Design Problem Solving: Knowledge Structures and Control Strategies

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Where is it happening? How is it happening? When is it happening? With whom is it happening? To be an effective manager, you need to address issues more than people. Why is it happening? Write down a five-sentence description of the problem in terms of "The following should be happening, but isn't It may be helpful at this point to use a variety of research methods. Defining complex problems: If the problem still seems overwhelming, break it down by repeating steps until you have descriptions of several related problems.

Verifying your understanding of the problems: It helps a great deal to verify your problem analysis for conferring with a peer or someone else. Prioritize the problems: If you discover that you are looking at several related problems, then prioritize which ones you should address first. Understand your role in the problem: Your role in the problem can greatly influence how you perceive the role of others.

Look at potential causes for the problem It's amazing how much you don't know about what you don't know. Therefore, in this phase, it's critical to get input from other people who notice the problem and who are effected by it. It's often useful to collect input from other individuals one at a time at least at first. Otherwise, people tend to be inhibited about offering their impressions of the real causes of problems. Write down what your opinions and what you've heard from others. Regarding what you think might be performance problems associated with an employee, it's often useful to seek advice from a peer or your supervisor in order to verify your impression of the problem.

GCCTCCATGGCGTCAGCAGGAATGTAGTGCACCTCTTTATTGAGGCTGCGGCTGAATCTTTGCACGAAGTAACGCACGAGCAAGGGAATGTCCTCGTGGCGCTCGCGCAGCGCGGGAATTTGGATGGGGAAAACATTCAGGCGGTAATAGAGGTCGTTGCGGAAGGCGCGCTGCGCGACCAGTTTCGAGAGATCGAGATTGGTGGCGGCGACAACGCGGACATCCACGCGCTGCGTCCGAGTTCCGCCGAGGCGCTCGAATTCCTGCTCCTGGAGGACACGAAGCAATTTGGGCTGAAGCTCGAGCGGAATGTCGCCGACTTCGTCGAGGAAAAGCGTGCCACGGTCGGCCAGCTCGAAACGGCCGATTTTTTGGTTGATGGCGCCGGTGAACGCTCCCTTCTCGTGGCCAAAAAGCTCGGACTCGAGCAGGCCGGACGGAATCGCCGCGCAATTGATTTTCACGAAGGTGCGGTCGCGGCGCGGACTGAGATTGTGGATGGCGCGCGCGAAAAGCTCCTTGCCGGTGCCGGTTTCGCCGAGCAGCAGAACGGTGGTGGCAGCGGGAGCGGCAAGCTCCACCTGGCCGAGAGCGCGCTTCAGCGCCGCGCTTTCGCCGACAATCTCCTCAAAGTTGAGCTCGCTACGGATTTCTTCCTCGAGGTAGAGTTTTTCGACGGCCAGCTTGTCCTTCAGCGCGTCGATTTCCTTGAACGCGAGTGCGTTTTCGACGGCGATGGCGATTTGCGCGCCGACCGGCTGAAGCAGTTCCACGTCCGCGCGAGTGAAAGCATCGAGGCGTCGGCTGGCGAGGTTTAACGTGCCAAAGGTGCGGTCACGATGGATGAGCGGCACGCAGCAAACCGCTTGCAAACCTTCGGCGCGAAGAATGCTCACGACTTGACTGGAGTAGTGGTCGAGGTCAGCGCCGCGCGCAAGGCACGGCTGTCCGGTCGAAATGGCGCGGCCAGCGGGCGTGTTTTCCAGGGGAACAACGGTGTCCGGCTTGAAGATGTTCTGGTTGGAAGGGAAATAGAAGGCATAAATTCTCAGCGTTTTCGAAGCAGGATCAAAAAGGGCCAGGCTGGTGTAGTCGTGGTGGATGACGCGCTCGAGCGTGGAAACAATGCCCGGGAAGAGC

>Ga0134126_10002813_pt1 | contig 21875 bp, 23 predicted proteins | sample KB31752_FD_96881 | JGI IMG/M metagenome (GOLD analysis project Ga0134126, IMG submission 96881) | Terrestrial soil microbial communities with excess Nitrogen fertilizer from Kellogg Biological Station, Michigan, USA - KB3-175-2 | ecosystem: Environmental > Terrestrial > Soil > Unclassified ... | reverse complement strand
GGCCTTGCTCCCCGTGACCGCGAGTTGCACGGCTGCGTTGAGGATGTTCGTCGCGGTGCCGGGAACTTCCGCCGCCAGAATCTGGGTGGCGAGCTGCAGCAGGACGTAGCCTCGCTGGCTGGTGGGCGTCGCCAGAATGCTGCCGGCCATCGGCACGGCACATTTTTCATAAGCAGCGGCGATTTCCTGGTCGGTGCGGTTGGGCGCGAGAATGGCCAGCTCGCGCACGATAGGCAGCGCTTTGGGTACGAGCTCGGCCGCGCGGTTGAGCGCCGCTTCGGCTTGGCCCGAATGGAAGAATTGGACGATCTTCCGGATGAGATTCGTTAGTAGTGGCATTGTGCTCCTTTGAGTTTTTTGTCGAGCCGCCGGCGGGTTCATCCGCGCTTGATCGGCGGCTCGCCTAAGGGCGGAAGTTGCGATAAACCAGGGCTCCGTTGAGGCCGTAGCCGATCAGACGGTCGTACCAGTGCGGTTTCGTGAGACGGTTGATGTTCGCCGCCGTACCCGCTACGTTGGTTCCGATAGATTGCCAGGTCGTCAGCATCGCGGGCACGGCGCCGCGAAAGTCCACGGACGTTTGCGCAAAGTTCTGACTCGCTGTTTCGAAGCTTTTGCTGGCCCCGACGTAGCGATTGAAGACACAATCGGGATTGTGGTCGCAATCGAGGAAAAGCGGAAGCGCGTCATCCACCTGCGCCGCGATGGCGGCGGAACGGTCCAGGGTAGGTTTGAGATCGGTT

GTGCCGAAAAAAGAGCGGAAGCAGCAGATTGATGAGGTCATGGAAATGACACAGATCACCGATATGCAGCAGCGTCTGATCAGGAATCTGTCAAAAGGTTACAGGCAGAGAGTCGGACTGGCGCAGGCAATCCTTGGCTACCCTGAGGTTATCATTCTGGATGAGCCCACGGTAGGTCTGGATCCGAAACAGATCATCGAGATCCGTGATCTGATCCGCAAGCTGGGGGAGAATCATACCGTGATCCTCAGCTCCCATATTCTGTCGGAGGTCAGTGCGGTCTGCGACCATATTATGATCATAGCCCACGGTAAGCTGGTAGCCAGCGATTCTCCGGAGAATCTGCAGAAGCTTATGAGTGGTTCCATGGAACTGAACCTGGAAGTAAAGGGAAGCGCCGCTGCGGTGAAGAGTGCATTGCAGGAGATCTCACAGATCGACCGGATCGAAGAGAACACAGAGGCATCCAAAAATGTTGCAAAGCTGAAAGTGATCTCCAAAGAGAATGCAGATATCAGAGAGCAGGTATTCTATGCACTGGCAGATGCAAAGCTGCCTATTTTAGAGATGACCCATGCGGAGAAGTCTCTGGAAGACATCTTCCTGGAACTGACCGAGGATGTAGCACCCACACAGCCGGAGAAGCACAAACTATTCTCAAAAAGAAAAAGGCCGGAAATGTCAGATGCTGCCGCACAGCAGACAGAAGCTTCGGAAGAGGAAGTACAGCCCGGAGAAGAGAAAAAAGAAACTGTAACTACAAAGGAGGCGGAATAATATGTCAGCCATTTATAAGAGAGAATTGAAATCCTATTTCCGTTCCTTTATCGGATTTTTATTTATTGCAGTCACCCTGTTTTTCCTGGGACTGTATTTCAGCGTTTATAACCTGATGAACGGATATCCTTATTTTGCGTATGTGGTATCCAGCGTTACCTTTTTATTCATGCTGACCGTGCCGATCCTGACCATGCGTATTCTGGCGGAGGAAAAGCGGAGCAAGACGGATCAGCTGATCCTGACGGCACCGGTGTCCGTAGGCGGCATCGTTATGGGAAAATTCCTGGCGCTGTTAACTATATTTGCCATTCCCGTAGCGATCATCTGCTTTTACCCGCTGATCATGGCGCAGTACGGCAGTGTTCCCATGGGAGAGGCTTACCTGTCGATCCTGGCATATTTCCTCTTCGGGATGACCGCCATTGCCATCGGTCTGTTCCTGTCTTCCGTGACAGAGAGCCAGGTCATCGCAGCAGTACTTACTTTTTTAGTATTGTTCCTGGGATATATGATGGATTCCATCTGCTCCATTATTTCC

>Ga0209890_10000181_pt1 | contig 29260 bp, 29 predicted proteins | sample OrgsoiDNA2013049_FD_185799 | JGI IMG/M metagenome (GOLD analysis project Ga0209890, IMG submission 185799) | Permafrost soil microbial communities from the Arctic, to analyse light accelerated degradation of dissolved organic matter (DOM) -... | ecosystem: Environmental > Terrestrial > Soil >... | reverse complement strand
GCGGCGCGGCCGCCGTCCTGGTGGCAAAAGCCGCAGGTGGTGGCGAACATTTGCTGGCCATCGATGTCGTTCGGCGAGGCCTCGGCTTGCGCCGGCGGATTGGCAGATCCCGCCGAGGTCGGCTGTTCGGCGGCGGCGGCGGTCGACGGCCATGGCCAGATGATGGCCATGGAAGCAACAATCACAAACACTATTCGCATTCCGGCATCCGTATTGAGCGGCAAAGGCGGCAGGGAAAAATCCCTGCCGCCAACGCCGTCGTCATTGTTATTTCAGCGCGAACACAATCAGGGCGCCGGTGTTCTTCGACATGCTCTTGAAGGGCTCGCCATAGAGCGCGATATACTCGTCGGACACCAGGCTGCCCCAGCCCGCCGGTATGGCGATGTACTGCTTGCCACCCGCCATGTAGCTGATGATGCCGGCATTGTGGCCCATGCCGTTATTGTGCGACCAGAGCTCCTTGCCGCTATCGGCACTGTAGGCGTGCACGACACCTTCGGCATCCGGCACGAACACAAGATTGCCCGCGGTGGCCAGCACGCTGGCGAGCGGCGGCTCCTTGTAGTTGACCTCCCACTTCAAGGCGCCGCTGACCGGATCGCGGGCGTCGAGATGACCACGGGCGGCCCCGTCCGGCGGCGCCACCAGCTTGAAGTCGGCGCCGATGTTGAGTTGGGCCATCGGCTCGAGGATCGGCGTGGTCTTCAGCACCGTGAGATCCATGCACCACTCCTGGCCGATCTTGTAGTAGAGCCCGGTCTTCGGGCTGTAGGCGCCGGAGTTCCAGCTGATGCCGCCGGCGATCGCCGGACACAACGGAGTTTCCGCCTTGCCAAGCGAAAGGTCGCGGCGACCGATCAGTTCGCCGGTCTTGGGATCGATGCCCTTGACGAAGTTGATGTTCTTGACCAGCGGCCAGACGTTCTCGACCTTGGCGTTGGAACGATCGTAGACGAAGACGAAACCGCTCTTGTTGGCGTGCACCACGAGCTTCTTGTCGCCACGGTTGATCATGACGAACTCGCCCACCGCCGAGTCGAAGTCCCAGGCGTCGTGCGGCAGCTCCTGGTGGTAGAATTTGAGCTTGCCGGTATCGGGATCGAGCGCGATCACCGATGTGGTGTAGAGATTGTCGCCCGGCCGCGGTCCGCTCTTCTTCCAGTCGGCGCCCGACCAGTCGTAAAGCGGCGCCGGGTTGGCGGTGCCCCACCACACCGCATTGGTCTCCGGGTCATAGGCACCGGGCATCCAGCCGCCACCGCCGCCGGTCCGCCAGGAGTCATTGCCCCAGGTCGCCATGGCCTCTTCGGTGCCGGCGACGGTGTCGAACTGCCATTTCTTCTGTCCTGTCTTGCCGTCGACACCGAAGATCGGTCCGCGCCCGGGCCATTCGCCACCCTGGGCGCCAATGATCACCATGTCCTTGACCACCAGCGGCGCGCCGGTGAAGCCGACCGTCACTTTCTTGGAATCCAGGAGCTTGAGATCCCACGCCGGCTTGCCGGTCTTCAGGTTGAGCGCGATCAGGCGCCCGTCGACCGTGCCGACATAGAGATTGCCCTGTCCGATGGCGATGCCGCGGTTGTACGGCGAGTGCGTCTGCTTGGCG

Write down a description of the cause of the problem and in terms of what is happening, where, when, how, with whom and why. Select an approach to resolve the problem When selecting the best approach, consider: Which approach is the most likely to solve the problem for the long term? Which approach is the most realistic to accomplish for now? Do you have the resources? Are they affordable? Do you have enough time to implement the approach? What is the extent of risk associated with each alternative? Plan the implementation of the best alternative this is your action plan Carefully consider "What will the situation look like when the problem is solved?

What systems or processes should be changed in your organization, for example, a new policy or procedure? Don't resort to solutions where someone is "just going to try harder". How will you know if the steps are being followed or not? How much time will you need to implement the solution? Write a schedule that includes the start and stop times, and when you expect to see certain indicators of success. Who will primarily be responsible for ensuring implementation of the plan?

Write down the answers to the above questions and consider this as your action plan. Communicate the plan to those who will involved in implementing it and, at least, to your immediate supervisor. Monitor implementation of the plan Monitor the indicators of success: Are you seeing what you would expect from the indicators? Will the plan be done according to schedule? If the plan is not being followed as expected, then consider: Was the plan realistic?